The main components of the clamp (only one half is discussed here) are: D4, Q19, D6 and D8. When active, a current
is sent back to the inverting input of the front end (node FB) In order to prevent instabilities, the clamp goes through
two phases, first soft limiting, next hard limiting. If the pre-driver (Q25) is almost saturated, additional NFB is applied
via R45, D6 and Q19 (which finally limits the output voltage of course) When Q25 is totally saturated, the feedback is
increased as D8 is also conducting now.
The crux of this two phase approach is that when the gain of the output stage is decreasing (because it gets
saturated), at the same time, the NFB factor of the clamp is gradually increased. In doing so, the phase margin of the
combined feedback loop is kept at a safe level.
In ultra low distortion amplifiers, leakage currents and the nonlinear Cob of Q19 will affect the performance. Therefore,
a threshold is incorporated by means of R33, R34, R35, and D4, which prevent them to enter the signal path.
Notice that, opposed to other schemes, this clamp is still active (giving more feedback proportional to the input
voltage), even when Q25 is completely saturated.
One may wonder why doing it the hard way? The answer is that this approach precisely detects where (the driver) and
why (saturation) it goes wrong at the onset of clipping. One more reason is that it works completely independent of the
VAS supply voltage or component tolerances. Opposed to a more conventional approach, the VAS hasn't to 'guess'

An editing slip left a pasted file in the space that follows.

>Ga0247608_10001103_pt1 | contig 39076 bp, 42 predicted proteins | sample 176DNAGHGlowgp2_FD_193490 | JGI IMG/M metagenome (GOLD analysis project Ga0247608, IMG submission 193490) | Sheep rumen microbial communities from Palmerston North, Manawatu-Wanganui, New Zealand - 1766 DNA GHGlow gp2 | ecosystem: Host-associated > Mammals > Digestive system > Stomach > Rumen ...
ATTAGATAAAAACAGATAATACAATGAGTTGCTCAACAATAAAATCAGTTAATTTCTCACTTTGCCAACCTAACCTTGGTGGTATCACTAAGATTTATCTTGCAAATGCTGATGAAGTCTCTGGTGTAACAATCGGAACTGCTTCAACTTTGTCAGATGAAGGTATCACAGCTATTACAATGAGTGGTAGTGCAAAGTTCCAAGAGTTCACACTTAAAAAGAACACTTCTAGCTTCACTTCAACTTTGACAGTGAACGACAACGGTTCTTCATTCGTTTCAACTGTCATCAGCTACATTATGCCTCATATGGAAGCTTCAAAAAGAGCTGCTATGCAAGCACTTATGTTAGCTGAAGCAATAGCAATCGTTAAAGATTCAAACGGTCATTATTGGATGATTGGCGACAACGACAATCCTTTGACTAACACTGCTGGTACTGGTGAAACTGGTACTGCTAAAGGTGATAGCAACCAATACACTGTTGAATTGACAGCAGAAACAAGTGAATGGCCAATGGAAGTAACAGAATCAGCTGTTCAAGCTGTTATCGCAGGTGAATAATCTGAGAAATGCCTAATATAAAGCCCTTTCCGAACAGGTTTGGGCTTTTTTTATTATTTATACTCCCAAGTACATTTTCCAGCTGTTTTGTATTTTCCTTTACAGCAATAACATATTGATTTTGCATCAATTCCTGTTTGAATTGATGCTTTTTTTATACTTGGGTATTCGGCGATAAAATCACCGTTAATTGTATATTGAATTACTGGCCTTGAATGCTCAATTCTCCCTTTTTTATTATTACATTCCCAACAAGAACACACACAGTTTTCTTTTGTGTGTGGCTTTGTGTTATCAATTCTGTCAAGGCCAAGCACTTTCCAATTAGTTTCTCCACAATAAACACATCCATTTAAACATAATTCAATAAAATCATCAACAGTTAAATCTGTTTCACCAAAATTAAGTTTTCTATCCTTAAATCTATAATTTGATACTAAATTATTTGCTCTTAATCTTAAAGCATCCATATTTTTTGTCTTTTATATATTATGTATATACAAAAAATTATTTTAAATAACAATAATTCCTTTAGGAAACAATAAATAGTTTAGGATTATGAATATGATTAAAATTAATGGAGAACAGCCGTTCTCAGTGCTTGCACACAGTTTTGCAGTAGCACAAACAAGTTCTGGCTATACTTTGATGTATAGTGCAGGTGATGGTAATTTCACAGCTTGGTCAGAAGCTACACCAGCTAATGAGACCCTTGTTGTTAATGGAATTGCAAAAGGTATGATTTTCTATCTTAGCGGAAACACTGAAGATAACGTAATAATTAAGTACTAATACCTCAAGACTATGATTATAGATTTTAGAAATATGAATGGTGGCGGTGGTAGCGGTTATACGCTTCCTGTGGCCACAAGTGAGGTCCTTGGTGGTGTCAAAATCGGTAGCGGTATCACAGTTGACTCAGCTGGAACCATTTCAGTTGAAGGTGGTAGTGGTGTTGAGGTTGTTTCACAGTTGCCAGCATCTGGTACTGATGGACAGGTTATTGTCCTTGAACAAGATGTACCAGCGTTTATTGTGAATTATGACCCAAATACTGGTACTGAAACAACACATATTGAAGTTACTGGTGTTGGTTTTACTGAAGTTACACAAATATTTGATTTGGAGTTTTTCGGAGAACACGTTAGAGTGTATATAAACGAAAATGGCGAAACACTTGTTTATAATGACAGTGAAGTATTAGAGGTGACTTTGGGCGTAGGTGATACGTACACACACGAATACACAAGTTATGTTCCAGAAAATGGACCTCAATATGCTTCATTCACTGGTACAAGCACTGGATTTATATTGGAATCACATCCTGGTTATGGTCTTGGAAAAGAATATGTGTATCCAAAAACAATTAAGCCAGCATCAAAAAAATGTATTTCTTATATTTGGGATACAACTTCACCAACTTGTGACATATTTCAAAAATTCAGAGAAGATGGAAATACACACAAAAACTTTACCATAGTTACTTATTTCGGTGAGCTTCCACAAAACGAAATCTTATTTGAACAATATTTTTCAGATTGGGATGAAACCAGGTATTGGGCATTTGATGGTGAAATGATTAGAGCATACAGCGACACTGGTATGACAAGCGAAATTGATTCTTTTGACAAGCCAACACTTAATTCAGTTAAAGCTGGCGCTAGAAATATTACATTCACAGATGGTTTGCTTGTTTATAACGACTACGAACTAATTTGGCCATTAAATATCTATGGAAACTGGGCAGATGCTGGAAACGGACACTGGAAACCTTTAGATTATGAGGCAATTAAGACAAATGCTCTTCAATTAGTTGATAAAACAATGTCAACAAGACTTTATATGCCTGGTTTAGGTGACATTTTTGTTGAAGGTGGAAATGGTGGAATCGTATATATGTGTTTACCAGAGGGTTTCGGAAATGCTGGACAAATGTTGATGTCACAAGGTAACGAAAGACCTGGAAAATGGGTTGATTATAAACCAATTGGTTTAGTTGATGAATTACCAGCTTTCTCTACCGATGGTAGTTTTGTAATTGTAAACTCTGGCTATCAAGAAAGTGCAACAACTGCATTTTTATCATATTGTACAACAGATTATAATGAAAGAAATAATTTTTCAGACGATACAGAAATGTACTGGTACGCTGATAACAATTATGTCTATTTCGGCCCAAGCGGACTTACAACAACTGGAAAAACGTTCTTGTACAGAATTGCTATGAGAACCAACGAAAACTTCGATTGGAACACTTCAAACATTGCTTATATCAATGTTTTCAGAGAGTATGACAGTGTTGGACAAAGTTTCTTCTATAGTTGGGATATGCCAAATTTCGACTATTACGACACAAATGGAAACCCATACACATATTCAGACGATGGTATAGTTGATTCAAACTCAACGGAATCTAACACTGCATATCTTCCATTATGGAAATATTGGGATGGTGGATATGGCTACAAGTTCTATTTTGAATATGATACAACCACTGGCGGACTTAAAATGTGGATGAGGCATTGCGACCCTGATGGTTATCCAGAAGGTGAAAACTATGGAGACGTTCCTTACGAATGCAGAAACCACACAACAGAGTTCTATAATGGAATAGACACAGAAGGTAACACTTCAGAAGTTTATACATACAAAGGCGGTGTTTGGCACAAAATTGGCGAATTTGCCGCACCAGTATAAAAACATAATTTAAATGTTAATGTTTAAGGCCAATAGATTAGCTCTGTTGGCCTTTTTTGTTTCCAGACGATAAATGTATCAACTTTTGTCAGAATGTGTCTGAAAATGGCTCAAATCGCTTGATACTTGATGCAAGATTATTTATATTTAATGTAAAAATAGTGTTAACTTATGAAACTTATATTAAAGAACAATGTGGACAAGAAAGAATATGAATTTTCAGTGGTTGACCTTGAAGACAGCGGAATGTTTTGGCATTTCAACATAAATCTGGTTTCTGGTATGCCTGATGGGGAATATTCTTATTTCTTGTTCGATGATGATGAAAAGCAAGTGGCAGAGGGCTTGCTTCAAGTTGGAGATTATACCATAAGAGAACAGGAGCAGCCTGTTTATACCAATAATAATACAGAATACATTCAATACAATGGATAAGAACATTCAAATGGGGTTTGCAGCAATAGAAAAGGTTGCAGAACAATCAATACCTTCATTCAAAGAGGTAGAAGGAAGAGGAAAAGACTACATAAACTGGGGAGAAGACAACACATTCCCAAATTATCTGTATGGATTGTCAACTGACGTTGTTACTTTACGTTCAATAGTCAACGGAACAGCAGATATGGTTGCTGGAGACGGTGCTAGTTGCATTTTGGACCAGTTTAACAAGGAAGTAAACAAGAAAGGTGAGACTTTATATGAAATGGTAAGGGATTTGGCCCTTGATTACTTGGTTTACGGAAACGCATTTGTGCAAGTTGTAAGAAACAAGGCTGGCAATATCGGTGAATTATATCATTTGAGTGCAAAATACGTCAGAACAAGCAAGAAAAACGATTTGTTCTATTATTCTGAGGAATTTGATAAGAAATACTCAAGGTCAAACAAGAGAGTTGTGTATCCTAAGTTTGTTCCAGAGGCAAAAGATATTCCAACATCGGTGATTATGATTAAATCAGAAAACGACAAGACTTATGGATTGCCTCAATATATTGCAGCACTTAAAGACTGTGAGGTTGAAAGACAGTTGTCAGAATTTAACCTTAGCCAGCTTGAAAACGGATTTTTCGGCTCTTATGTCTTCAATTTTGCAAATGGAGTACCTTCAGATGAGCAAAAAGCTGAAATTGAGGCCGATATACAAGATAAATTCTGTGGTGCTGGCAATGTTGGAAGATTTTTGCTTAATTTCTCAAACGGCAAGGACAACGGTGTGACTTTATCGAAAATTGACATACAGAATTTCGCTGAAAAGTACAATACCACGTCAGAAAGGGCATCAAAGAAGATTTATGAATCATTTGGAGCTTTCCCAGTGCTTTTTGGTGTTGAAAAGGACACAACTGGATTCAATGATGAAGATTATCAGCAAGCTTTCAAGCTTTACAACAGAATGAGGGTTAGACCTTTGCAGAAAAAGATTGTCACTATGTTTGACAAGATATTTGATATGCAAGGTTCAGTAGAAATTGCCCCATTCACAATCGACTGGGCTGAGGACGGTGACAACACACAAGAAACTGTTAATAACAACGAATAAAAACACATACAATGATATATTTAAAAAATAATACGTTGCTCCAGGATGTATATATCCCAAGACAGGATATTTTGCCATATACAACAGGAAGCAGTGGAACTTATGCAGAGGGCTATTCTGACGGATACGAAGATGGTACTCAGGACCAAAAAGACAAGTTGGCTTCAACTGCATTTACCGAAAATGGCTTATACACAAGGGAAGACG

when the output stage runs out of steam.
Q&A's (extracted from personal email)
Q: Q21/R41/R42/Q24, is it a current mirror, or a stage with gain?
A: Yes, it is a current mirror, but the 'gain' is just 1x (because R41=R49). BTW, this arrangement might look peculiar
as the quiescent current has a negative tempco, but the preceding stage (Q22/Q23) has a positive tempco, so the
net tempco is zero (because R38 || R43 = R41).
Q: If I understand correctly, the sensor is Q19/Q20, and the output is sent to inverting (FB) input. Will this cause
A: Indeed, both units send a signal back to the inverting input (node FB), but not at the same time. If the amp
operates under normal conditions, the inverting input only receives feedback from the output and the clamp does
nothing. During clamping however, the AC gain of the output stage is largely reduced and now the clamp gets active
and takes over the feedback to about the same extent (keeping the total amount of feedback roughly at the same
level). So with respect to feedback, it's not and-and, rather exclusive-or, thus no fear of oscillations (at least, that's
intention of this circuit)
Q: Usually, anti-clipping is working locally, However, you send the anti-clipping signal to the inverting (FB) input. If the
output (i.e. one of the collectors of Q19 or Q20) is sending a signal to the emitters of Q22/Q23 (instead of to the
inverting input), is this a violating the core of your idea?
A: That's a good question and I have tried that too (read: simulated), but such arrangement only prevents saturating
of the output stage, not the VAS etc. Therefore I send the anti-clipping signal right to the beginning of the whole signal
path, as now all stages are protected from saturation or over-drive.
Overdrive response at 20kHz. Notice that the VAS currents (red curves) are unaffected.